SCCM is updating its SCCM Connect Community. Access to SCCM Connect may be limited until April 23.

The Value of Mentorship

visual bubble
visual bubble
visual bubble
visual bubble

How SCCM’s Specialty Sections provide opportunity for professional development through mentoring programs.

Ashley Selby, PharmD, BCPS, BCCCP, was stuck. She was working as a critical care clinical pharmacist in Louisiana, with a specific focus on trauma and neurosurgery. As she began to grow into her career, she wanted a role model to emulate, but she could not find one in her immediate network. Also, the stress of an impending move and job search for her and her husband were weighing on Selby. More than anything else, she just wanted someone to talk to.

She found that person, thanks to the Mentor and Mentee Program established by the Clinical Pharmacy and Pharmacology (CPP) Section of the Society of Critical Care Medicine (SCCM). “I didn’t have an upper-level mentor as far as practice or career advancement, and so I was fortunate that I was paired up with someone in the surgical area of the hospital,” Selby said. “We had a mutual understanding of day to-day struggles and long-term goals. My mentor was someone to bounce ideas off of and go to for advice and recommendations.”

The CPP Section created the Mentor and Mentee Program in 2006 as a way to provide critical care pharmacists with opportunities for guidance in their professional growth. The program is open to all pharmacists in the section. Mentorship is offered in six broad categories: clinical practice, professional development, research, academia, precepting, and SCCM/CPP Section involvement. The CPP Section hopes that this program will help eliminate barriers and help colleagues better connect with one another on a professional level.

That was exactly what happened for Selby. She also received the reassurance she needed to pursue a new job, which she recently began at the University of Texas Southwestern Medical Center in Dallas, Texas, USA.

Jackie Johnston, PharmD, BCPS, received a similar type of support from her mentor. Johnston was nearing the end of her residency and was trying to figure out the next steps on her professional path. She had had a number of teaching opportunities during her residency, and she wanted to find an opportunity to practice in both a clinical and academic setting.

Johnston turned to her mentor for guidance, and her mentor delivered. “My mentor was incredibly helpful in my search for employment, and even more so in the process of determining which position most aligned with my personal and career goals,” Johnston said. “[She] was kind enough to share some of her resources and tools to assist in this process.”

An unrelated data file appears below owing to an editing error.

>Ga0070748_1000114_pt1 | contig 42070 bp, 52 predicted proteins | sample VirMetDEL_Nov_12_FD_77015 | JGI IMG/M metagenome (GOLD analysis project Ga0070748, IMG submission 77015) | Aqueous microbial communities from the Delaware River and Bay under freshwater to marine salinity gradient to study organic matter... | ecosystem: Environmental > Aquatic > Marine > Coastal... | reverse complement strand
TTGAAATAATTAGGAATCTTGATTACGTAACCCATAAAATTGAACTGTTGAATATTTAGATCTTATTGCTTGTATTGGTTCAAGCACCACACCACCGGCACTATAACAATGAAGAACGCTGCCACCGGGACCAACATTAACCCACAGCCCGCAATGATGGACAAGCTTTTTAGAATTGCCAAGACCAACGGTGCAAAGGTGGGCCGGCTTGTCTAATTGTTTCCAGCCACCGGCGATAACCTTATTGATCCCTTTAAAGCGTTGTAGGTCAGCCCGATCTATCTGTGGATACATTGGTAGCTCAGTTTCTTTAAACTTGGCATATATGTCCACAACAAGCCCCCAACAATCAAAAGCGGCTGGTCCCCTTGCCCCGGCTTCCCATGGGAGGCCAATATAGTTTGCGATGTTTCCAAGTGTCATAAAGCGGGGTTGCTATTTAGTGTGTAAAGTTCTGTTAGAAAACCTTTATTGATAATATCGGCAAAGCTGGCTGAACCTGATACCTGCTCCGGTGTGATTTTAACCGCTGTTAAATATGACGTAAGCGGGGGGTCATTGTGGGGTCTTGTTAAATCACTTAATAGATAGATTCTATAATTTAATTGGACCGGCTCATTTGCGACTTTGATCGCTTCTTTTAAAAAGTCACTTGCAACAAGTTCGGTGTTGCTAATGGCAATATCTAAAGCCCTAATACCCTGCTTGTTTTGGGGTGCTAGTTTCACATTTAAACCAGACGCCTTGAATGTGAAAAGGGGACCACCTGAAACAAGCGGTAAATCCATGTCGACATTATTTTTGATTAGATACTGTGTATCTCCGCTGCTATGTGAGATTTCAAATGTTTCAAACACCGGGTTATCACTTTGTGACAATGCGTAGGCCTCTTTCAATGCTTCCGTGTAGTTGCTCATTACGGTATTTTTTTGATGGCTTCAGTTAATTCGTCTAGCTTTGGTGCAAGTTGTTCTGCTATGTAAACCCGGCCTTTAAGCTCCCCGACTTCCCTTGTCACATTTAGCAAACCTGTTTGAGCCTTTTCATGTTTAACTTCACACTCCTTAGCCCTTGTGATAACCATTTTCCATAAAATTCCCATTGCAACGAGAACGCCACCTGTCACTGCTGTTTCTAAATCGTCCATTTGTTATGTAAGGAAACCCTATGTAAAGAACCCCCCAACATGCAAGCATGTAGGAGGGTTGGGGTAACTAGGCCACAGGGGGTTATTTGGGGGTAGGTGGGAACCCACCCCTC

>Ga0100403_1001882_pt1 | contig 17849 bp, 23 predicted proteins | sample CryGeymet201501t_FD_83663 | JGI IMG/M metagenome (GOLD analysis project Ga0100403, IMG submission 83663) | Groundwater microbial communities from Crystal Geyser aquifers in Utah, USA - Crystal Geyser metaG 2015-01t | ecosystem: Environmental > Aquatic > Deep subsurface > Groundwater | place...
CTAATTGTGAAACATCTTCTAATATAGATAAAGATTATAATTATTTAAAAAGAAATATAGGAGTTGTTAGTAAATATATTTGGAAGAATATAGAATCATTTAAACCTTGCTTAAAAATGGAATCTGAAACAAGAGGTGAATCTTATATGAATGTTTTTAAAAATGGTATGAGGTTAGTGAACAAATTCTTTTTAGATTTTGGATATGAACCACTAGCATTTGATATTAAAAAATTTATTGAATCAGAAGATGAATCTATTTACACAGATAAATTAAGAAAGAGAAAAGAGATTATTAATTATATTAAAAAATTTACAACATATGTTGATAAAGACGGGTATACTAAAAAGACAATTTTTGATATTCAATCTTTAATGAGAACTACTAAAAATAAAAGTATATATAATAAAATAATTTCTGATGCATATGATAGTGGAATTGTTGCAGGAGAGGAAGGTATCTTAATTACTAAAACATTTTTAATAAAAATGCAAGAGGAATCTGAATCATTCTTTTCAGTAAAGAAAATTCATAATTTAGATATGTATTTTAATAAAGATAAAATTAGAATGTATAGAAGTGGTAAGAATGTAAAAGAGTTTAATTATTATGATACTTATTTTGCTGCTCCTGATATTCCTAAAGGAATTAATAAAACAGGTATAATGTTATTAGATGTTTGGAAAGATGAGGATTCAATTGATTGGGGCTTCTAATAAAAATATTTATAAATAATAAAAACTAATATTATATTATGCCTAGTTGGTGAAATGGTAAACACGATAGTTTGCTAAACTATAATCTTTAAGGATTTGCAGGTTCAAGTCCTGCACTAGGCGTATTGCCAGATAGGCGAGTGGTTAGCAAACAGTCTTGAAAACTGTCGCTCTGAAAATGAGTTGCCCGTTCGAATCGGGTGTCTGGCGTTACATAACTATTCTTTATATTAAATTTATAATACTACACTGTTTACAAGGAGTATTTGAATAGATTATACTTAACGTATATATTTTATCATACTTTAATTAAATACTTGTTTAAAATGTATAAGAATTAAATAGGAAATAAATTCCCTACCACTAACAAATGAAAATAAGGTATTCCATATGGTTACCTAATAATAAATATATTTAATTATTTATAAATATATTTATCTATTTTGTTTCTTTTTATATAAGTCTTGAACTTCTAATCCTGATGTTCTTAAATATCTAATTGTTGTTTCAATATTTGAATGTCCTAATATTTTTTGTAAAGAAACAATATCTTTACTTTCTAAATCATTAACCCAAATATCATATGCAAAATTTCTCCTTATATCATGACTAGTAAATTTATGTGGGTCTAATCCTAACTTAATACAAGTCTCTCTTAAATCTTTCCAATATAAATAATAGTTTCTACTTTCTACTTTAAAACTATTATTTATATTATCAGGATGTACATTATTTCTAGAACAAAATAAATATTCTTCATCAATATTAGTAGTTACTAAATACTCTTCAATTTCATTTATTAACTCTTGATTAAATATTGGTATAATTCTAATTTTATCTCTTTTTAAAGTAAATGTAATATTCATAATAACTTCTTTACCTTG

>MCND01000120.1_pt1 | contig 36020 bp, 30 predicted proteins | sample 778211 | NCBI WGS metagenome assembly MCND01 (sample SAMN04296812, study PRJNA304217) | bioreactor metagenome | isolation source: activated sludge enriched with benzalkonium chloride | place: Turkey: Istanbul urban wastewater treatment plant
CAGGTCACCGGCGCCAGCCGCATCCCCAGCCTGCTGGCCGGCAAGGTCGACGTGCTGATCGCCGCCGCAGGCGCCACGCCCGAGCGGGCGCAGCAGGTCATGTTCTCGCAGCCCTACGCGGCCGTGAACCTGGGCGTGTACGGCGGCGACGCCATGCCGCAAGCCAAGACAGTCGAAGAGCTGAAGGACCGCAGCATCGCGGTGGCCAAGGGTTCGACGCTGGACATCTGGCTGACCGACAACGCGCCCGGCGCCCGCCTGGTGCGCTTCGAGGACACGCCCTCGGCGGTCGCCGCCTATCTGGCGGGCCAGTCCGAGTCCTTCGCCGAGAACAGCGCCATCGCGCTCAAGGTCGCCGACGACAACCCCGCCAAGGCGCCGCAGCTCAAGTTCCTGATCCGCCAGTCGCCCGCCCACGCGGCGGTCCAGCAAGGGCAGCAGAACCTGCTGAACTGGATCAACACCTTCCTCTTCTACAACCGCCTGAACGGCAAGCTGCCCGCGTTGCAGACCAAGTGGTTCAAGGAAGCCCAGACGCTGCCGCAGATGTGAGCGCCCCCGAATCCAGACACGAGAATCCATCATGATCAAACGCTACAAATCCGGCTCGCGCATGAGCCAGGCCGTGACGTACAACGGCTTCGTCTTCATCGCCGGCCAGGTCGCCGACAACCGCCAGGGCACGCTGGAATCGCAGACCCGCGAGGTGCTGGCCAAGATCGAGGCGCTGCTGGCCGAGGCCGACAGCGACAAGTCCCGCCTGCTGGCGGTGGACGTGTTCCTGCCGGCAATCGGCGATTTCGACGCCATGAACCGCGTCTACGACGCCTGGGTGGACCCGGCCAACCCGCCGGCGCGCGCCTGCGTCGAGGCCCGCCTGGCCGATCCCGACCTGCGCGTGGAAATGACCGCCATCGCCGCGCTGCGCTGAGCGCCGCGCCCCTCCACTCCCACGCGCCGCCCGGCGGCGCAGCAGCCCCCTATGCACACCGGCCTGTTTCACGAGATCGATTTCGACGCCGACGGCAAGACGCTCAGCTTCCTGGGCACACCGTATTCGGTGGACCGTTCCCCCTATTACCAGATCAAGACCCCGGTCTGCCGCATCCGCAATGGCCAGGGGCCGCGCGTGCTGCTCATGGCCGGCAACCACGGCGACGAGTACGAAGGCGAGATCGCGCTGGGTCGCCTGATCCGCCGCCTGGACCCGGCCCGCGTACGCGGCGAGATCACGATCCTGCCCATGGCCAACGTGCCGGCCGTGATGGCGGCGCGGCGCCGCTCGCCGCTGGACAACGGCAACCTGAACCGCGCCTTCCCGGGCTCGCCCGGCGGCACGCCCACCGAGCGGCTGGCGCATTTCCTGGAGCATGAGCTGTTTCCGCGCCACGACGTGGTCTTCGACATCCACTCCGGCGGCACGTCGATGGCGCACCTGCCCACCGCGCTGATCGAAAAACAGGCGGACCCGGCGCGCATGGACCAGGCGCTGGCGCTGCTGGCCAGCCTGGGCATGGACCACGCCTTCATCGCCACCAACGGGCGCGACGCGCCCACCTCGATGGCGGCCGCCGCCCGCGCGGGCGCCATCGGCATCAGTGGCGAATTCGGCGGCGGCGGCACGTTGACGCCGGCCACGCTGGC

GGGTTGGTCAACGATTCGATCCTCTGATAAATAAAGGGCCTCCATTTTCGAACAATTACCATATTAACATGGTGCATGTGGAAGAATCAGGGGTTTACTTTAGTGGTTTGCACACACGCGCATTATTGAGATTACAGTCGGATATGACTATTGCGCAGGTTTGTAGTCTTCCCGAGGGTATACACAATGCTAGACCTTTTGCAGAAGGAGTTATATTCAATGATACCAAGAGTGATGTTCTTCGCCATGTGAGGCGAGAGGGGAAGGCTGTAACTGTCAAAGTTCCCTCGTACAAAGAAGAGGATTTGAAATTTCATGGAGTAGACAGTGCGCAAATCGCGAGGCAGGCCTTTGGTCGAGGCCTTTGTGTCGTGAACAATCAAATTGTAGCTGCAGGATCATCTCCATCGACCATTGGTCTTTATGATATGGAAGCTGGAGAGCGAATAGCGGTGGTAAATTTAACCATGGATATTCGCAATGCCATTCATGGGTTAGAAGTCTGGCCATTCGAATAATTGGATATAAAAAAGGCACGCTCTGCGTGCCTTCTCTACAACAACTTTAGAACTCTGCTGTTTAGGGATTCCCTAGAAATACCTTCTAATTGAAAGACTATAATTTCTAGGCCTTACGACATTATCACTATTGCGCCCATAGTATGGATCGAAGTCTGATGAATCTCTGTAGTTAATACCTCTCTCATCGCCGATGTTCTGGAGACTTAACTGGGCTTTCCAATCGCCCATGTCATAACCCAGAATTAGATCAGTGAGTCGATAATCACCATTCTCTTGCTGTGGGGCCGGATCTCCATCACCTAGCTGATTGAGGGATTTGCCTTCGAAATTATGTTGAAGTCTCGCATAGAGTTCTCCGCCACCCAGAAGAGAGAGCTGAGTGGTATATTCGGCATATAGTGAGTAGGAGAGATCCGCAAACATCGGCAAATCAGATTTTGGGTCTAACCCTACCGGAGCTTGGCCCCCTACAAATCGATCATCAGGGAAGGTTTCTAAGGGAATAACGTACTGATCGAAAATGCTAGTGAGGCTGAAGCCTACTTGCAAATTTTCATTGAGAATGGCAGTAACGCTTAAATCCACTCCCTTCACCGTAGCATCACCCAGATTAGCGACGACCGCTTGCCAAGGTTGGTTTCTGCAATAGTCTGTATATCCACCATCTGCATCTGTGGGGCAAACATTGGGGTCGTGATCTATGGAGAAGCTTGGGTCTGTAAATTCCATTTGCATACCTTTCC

Johnston went on to accept her current position as clinical assistant professor at the Ernest Mario School of Pharmacy at Rutgers University and critical care clinical pharmacist at St. Joseph’s Regional Medical Center in Paterson, New Jersey, USA, before completing her residency. “[My mentor] has been an essential part of my success today,” Johnston said. “While we have still yet to meet in person, [her] guidance has not only helped me decide on the role that I am currently in, but she has also assisted me in the transition from resident to pharmacist.”

The program is not designed solely for the mentee’s benefit, however. Many mentors are able to gain new insight and achieve their own level of growth through involvement in the program.

That is what happened for Rachel M. Kruer, PharmD, BCCCP, a clinical pharmacy specialist in surgical critical care at Johns Hopkins Hospital in Baltimore, Maryland, USA. Kruer started in the program as a mentee, and she had an incredible experience with her mentor. The two talked about challenges facing a new practitioner, research projects, work/life balance, and more. They also collaborated on a research project that was published the following year.

When Kruer was later asked to serve as a mentor, she jumped at the opportunity. Despite being more experienced than her mentee, Kruer saw clear benefits to continued involvement. “Through thoughtful discussion with my mentee,” Kruer said, “I was able to be forward thinking and preemptive in planning to help other new practitioners at my institution prepare for challenges they may encounter as they begin their careers.” 

That is the ultimate goal of the Mentor and Mentee Program. Mentors are supposed to offer guidance to their mentees, who in turn become better prepared to succeed and help the industry—and SCCM—move forward.

“The advice and guidance [my mentor] provided me with has opened my eyes to the type of employee I am and should be, and it has motivated me to push myself to continue developing and sticking to my career plan,” said Gretchen L. Sacha, PharmD, a critical care pharmacy specialist at the Cleveland Clinic in Cleveland, Ohio, USA. Sacha joined the mentorship program in the hopes of expanding her network. She also wanted to learn different practice models beyond what her own institution follows.

She accomplished both of those goals. “This program can open doors for pharmacists that they may not realize existed. I highly recommend it for all new pharmacy practitioners.”